Sing A Song

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 (Richard Swerdlow)

From Elmo to Guns ‘n Roses, Richard Swerdlow’s nephew has grown up awfully fast.

The rock concert was in full swing. Ear-splitting music had the place rocking out. The crowd roared as the guitar player played intricate licks, bopping up down, shaking flowing rock-star hair, singing harmony as he expertly strummed chords for the Guns 'n Roses tune.

But singing wasn't really new for him. I should know, he's my nephew Max and he and I spent many a babysitting evening singing together.

As a toddler, though, his musical choices were slightly different - more Sesame Street than Steppenwolf. At age 5, his signature tune was "Sing a Song" performed by a fuzzy red puppet named Elmo. A tiny Max and I would sing along. “Sing, sing a song," we belted together, more Ethel than Elmo, “Sing out loud, sing out strong."

And sing out strong he did. In the soap opera world of teenagehood, where every small crisis looms large, Elmo's simple song seemed to contain a useful philosophy for getting through high school.


"Sing, sing a song, don't worry that it's not good enough for anyone else to hear..."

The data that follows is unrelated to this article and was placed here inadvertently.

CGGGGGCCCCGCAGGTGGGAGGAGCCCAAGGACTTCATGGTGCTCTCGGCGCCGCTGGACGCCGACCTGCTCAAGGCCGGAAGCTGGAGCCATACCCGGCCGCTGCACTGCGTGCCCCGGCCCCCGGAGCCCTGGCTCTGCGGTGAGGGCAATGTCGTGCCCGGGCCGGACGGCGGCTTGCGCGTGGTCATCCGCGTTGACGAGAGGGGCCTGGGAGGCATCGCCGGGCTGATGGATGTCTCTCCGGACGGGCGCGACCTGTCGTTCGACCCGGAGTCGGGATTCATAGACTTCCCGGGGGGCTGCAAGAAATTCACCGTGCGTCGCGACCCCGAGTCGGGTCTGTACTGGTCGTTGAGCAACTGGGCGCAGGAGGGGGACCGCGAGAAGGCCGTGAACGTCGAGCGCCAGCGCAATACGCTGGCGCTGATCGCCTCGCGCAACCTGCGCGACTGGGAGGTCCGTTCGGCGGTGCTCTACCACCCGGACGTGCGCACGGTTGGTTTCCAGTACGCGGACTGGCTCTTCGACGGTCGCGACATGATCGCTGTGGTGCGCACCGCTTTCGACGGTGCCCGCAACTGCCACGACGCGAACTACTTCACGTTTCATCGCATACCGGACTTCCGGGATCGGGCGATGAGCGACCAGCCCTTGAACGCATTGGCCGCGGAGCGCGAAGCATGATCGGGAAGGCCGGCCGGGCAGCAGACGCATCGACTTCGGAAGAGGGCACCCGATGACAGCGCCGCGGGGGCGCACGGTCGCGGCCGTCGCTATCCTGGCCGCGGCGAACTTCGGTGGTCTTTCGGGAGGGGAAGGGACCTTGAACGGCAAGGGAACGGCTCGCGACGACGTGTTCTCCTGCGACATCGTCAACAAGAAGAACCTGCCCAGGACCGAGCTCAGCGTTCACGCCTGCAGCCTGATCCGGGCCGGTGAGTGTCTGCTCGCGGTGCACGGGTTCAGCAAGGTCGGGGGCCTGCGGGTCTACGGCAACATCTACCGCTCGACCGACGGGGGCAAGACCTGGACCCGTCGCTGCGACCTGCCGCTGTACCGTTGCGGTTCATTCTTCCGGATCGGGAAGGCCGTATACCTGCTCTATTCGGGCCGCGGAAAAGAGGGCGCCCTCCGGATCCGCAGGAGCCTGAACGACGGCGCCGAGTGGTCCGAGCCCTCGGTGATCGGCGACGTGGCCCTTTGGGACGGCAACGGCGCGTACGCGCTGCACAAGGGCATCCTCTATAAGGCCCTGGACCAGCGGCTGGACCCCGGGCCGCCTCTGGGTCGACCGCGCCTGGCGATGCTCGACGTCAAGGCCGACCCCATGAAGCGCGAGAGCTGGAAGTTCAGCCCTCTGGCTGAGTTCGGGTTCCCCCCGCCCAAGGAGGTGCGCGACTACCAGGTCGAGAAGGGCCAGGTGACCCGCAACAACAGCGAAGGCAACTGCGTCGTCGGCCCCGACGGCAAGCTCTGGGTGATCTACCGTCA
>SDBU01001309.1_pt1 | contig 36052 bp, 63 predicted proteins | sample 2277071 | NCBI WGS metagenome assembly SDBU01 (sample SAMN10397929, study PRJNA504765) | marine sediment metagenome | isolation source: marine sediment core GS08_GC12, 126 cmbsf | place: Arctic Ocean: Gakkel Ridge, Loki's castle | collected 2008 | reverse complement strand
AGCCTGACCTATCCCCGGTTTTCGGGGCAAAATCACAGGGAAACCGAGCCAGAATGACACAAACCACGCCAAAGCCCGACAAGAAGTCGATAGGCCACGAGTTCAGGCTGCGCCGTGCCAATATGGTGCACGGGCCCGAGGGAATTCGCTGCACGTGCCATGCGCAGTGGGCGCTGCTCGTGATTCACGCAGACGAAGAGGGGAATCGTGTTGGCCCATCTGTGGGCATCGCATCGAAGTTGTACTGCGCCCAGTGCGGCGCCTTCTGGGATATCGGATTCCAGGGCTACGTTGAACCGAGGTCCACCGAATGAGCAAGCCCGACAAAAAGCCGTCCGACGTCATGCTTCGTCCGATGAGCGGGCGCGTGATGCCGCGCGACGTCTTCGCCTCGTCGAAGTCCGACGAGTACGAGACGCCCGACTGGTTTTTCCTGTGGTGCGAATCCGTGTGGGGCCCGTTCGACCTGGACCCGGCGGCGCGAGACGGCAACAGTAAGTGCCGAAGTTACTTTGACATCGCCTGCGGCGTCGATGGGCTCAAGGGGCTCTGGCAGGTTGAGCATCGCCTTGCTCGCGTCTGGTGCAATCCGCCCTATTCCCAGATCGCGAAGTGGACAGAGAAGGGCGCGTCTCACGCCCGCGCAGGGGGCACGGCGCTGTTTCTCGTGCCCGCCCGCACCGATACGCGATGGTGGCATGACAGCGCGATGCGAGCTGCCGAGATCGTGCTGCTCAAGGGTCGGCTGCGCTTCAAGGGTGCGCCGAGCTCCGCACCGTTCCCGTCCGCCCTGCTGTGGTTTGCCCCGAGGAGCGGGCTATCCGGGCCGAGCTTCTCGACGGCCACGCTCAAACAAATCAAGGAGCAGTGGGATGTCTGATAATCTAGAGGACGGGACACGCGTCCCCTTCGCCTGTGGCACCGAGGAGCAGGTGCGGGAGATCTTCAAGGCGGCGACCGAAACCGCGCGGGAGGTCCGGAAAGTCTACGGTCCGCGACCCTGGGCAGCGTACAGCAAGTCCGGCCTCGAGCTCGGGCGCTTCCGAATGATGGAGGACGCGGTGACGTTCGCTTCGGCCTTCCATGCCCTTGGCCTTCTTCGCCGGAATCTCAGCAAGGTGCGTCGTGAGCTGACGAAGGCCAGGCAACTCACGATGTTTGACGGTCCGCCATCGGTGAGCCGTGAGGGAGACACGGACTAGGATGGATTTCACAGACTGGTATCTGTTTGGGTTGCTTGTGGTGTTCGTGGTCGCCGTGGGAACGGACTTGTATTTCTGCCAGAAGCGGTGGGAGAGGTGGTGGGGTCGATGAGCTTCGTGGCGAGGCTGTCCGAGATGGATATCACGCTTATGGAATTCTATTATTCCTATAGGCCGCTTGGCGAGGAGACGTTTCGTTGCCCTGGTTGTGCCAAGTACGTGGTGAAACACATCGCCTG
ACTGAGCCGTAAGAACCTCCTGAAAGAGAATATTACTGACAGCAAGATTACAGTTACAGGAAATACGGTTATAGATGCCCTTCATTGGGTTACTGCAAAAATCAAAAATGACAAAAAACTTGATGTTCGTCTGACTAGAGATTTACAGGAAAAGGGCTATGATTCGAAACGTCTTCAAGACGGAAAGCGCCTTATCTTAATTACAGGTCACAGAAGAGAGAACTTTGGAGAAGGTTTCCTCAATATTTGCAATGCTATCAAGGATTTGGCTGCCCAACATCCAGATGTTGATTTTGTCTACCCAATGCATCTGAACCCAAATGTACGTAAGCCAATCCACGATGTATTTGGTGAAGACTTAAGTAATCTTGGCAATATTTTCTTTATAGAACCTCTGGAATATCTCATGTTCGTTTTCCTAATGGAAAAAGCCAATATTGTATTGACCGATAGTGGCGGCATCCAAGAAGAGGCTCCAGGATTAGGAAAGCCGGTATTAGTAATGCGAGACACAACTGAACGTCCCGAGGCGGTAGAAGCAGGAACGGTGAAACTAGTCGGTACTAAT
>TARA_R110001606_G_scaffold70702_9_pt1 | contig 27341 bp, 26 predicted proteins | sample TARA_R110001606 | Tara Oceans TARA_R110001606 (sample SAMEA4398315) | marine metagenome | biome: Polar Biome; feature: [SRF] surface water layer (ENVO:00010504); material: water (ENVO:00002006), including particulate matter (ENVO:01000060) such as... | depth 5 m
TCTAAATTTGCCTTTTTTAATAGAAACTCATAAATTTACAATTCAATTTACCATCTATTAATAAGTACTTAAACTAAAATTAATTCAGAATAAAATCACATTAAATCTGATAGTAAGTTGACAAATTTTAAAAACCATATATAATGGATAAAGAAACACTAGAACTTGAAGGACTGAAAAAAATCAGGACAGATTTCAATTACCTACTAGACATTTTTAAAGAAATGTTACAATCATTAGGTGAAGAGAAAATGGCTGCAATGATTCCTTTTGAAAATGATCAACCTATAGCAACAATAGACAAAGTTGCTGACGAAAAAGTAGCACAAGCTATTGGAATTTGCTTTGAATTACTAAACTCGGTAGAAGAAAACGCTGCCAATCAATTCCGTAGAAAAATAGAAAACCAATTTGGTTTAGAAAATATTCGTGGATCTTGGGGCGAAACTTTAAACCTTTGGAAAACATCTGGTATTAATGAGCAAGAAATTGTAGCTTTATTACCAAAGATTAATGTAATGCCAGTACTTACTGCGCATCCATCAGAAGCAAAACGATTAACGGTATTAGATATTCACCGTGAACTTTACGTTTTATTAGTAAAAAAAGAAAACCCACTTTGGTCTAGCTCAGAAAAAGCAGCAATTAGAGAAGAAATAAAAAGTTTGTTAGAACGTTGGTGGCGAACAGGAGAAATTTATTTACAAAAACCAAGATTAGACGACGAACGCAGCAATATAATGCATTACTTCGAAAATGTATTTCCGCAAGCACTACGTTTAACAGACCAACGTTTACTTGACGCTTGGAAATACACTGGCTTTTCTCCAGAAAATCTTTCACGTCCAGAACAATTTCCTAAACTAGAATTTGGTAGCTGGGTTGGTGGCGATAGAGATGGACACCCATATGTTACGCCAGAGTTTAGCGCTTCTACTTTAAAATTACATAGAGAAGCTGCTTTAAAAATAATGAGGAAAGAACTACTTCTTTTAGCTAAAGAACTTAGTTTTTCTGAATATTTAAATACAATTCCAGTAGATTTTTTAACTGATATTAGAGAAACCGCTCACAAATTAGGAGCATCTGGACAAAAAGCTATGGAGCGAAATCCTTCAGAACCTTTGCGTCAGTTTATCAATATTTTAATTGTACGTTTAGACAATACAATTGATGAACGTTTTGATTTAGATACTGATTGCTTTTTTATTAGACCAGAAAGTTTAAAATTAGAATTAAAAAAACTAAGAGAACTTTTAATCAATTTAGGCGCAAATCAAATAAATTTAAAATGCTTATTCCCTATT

And, somehow, when I wasn't looking, Max grew up. He suddenly towered over me, and sported a wispy hipster beard. Somehow, high school was over and he was in college.

"Sing, sing a song...let the world sing along."

Suddenly he had his first apartment, and was beginning his real life. Standing at the packed concert, watching Max enthrall the crowd, I realized he and his music had come a long way from Sesame Street. "Born To Be Wild" was far from "Rubber Duckie" and "Stairway to Heaven" was not quite "These are the people in your neighborhood." And, though the head-banging rock music was not exactly sentimental, I found myself a little choked up, thinking how quickly the years pass. How had little Max turned into this cool grown-up right before my eyes? One day, they're toddlers, next day they're rock stars.

The music may have been different all those years ago, but Elmo was right. Sing, sing a song. Make it simple to last your whole life long.

With a Perspective, I'm Richard Swerdlow.

Richard Swerdlow teaches in the San Francisco Unified Schoool District.